Golf brings people from many countries together, especially at the Masters. (April 8, 2011 / WRDW-TV)
News 12 at 11 o'clock / Friday, April 8, 2011
AUGUSTA---Denis Kirwan remembers something a friend once told him.
"As soon as you approach Augusta National for the first time, you get goosebumps the size of Titlists, and that basically is exactly how I felt," Kirwan said.
This week was Kirwan's second time, but he still got the goosebumps.
"The place is just fantastic. I mean, to be honest I think I've died and gone to heaven," he told News 12.
To get to this "heaven" he had to cross the Atlantic.
"I've come from Dublin in Ireland," he said.
He's just one of the many people from Ireland and the UK who have come over for the Masters. Last night, members of the media from the UK and Ireland gathered in a house on Walton Way for food, drinks, and a bit of conversation.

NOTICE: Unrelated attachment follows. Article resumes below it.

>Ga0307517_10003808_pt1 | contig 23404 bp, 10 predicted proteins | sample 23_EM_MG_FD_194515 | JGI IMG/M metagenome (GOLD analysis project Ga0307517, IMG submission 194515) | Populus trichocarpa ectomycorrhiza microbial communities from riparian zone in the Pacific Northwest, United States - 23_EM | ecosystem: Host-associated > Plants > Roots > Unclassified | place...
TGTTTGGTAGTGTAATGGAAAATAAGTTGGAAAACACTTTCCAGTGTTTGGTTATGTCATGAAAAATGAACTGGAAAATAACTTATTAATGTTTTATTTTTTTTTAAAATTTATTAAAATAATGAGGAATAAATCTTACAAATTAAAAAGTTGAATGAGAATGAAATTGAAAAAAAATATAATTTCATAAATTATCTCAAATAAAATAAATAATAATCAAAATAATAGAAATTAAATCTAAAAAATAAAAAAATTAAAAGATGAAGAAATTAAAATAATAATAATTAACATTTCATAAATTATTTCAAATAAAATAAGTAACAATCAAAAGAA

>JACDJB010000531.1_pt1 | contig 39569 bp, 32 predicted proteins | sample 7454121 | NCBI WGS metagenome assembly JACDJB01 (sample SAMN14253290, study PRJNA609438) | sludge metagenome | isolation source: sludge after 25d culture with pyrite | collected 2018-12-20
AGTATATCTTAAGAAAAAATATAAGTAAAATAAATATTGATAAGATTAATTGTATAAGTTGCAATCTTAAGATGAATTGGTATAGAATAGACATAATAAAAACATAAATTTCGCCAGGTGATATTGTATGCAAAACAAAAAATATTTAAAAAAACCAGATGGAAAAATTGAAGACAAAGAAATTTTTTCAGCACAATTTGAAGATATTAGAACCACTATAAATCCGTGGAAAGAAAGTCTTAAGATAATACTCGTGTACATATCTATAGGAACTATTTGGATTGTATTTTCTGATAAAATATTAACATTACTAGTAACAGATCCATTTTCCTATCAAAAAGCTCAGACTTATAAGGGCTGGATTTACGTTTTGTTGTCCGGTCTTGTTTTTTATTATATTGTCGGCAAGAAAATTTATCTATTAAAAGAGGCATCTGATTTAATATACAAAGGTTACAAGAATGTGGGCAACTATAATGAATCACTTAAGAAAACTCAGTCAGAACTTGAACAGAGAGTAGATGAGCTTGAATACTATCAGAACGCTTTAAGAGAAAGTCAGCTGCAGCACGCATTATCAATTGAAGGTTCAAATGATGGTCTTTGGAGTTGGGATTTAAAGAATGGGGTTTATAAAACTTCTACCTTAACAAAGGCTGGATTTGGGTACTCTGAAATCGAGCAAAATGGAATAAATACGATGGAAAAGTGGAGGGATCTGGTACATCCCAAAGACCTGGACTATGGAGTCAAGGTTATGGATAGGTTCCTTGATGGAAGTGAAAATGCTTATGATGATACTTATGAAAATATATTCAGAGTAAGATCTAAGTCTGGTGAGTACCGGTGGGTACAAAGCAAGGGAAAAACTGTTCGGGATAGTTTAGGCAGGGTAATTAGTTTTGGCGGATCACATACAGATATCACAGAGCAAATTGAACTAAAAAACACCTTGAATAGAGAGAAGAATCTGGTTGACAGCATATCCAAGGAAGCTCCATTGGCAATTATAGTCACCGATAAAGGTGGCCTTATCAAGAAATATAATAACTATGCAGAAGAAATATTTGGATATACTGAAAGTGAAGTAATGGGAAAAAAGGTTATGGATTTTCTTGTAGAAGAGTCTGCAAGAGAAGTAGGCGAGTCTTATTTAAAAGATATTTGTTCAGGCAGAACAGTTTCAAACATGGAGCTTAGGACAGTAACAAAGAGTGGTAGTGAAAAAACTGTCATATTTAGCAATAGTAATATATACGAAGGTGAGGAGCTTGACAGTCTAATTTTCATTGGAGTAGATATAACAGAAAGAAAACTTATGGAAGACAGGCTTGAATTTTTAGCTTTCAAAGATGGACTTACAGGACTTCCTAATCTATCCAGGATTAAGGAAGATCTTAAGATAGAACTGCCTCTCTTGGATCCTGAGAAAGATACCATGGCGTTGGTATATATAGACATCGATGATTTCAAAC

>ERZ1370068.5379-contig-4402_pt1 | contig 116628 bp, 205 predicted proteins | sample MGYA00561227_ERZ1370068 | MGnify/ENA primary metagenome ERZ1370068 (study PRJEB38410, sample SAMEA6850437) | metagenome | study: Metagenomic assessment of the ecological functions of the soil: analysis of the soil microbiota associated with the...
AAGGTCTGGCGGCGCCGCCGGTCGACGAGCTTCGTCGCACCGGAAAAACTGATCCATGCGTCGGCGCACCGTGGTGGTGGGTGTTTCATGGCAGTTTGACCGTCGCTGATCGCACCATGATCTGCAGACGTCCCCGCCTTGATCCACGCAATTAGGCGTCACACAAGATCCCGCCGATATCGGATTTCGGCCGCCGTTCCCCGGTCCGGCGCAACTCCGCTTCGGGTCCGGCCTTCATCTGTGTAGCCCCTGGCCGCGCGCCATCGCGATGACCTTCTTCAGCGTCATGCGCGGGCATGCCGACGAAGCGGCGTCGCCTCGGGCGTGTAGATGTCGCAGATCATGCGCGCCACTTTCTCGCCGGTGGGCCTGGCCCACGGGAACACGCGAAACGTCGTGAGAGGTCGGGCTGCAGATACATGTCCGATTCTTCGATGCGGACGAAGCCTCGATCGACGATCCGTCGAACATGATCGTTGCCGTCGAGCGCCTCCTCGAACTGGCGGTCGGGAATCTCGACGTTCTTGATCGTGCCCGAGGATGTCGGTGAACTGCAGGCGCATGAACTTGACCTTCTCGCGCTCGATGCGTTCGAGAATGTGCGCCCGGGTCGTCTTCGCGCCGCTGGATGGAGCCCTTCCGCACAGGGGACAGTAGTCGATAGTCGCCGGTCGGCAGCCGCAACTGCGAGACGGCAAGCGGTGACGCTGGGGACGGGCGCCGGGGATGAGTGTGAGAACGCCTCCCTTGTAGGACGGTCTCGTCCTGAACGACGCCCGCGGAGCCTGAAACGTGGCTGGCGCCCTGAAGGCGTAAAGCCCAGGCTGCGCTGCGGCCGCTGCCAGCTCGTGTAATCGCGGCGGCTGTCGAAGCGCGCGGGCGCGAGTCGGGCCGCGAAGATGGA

Alison Metcalfe works for Tourism Ireland and helped set up the event. She says golf has created a strong bond between Ireland, the UK, and the US.
"More than 40 million Americans would claim Irish ancestry, so there's a huge depth of goodwill and interest in Ireland," Metcalfe said.
She says that strong relationship between Ireland and the US has caused tourists from Ireland to flock to Augusta for the Masters, but many Americans are returning the favor, experiencing golf on the Emerald Isle.
"Every hole has the most tremendous and spectacular view. Whether it's the coastline, it's an ancient ruin. So much history has gone before you in terms of playing those courses," said Metcalfe.
Not only do Americans experience great golf, but she says that many also get in touch with their heritage. Kirwan agrees and highlights Ireland's greatest asset.
"The 19th hole is where Ireland has its main charm. The craic is always good after the golf. You can have a good time--enjoy yourself, and there's always a great welcome," he said.